Allow disabling devices in cars of DUI repeaters
Legislators are proposing that repeat DUI drivers be required to install a device that keeps their cars from starting if they're drunk.
Hawaii is among only five states that have neglected to use modern technology to prevent repeat drunken drivers from starting their cars' engines when impaired. Lawmakers who have ignored such proposals during the last two legislative sessions should allow judges to require repeat offenders to install ignition interlock devices on their vehicles.
Hawaii's alcohol-related traffic deaths have increased from an average of 51 deaths per year from 1999 through 2001 to 73 deaths yearly from 2002 through 2006, according to Mothers Against Drunk Driving. Hawaii has the highest percentage of traffic deaths involving alcohol, according to the organization.
Republican legislators propose a bill requiring repeat DUI offenders to install in their cars an alcohol ignition interlock system, a breath-test device that prevents a drunk person from starting the engine. The test must be repeated at certain intervals to make sure that a friend had not breathed into it to start the engine.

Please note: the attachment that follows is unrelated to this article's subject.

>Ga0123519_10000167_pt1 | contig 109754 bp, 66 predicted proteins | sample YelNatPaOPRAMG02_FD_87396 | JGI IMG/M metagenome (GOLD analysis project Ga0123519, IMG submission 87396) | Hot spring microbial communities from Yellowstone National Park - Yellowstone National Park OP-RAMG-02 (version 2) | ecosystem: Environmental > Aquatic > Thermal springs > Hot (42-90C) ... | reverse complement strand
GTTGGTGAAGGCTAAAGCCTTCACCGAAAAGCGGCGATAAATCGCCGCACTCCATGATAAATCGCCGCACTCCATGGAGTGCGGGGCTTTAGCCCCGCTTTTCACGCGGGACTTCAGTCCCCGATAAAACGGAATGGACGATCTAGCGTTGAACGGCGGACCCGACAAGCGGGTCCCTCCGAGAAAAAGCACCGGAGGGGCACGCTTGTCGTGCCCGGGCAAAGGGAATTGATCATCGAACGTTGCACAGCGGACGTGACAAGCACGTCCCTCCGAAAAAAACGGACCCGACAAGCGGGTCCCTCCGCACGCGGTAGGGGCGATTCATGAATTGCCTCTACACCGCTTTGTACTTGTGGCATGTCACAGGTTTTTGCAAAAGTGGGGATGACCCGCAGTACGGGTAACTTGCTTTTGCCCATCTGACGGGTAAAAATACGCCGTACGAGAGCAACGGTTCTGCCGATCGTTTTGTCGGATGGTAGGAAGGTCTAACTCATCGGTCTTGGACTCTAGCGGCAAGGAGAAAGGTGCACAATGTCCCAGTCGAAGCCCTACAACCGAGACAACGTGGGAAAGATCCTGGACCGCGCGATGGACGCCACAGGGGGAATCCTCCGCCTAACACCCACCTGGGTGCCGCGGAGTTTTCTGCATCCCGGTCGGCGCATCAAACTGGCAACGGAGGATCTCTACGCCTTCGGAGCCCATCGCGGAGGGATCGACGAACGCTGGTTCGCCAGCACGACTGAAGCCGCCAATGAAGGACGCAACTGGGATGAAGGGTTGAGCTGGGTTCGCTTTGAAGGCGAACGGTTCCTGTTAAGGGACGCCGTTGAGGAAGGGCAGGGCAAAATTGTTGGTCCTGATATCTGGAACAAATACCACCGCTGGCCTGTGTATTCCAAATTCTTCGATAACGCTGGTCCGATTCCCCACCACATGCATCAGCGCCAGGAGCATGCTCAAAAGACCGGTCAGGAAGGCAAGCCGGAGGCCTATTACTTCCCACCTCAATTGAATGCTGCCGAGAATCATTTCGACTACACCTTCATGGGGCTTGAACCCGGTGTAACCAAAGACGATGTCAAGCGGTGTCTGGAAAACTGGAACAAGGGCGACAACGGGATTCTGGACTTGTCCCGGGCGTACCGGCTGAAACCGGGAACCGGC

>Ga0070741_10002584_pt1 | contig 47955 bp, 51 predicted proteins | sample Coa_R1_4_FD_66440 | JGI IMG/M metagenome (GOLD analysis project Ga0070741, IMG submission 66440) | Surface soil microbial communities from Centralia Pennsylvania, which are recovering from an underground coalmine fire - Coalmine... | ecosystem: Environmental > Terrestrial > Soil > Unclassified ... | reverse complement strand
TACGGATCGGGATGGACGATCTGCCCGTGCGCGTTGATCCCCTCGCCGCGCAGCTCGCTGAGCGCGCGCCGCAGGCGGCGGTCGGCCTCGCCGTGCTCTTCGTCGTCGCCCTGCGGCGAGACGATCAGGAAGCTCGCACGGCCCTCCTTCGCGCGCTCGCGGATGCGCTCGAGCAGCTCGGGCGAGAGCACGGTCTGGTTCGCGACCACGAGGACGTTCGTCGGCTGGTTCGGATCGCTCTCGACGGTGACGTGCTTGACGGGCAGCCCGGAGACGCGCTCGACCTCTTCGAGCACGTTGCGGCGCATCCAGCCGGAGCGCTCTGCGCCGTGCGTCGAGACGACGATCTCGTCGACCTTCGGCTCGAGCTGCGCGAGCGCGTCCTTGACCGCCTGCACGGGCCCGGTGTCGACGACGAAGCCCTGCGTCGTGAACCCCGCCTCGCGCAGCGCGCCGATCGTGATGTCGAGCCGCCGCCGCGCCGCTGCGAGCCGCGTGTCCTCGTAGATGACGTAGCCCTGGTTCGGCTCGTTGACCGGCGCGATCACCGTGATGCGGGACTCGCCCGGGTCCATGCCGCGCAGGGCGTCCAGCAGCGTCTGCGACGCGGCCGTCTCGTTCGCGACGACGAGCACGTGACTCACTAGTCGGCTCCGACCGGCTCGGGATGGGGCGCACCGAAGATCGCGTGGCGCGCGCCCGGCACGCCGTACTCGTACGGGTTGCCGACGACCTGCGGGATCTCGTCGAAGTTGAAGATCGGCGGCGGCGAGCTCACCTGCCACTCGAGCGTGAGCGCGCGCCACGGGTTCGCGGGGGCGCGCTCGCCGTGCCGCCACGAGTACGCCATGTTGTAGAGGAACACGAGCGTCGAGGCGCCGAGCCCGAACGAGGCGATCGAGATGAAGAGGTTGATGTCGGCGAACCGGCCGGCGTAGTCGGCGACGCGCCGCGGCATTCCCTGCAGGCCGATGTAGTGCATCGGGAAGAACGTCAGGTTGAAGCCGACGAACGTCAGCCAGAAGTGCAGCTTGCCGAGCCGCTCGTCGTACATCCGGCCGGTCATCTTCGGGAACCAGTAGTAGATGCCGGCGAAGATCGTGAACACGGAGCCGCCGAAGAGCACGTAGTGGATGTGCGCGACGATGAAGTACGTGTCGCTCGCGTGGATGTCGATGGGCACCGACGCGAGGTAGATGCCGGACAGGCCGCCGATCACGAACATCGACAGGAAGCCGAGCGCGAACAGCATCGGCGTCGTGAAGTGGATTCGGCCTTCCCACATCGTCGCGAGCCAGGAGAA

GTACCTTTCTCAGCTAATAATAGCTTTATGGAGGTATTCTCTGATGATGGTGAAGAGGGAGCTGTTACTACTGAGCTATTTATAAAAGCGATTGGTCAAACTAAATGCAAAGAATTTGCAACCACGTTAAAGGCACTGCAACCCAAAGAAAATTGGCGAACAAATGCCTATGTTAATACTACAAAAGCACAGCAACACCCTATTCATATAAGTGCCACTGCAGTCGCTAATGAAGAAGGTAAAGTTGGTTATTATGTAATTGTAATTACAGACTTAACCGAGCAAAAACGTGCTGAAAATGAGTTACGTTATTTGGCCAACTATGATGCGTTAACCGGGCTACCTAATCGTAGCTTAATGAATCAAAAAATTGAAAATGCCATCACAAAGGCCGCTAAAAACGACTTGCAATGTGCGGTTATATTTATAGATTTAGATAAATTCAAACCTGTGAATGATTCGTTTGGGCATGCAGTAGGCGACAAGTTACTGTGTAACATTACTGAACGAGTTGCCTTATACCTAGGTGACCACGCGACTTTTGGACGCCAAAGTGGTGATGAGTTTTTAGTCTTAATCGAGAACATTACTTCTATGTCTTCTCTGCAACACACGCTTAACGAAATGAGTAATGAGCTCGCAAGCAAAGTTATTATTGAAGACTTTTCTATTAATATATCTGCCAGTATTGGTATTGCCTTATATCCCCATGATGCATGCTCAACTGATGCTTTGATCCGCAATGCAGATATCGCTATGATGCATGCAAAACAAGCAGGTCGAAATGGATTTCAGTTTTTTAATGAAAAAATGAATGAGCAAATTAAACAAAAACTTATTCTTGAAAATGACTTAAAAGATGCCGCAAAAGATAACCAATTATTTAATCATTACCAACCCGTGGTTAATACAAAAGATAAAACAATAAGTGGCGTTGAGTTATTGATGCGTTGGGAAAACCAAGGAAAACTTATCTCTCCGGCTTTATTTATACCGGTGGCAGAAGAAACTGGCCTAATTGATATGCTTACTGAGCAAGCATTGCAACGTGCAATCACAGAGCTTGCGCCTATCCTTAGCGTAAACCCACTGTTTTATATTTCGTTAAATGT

The GOP proposal would prevent judges from using discretion in ordering the device's installation. Indeed, Missouri Gov. Matt Blunt is asking that his state's judges, who now have that discretion, be required to order that the locks be installed by drivers convicted of a second or more offense. In 2005, Missouri courts required only 19 percent of repeat offenders to install them.
Judges should be allowed to exercise a degree of flexibility in sentencing but should not use it at the drop of a hat. Legislation that includes conditions for them to do so should be tailored to keep judges from exercising discretion excessively.
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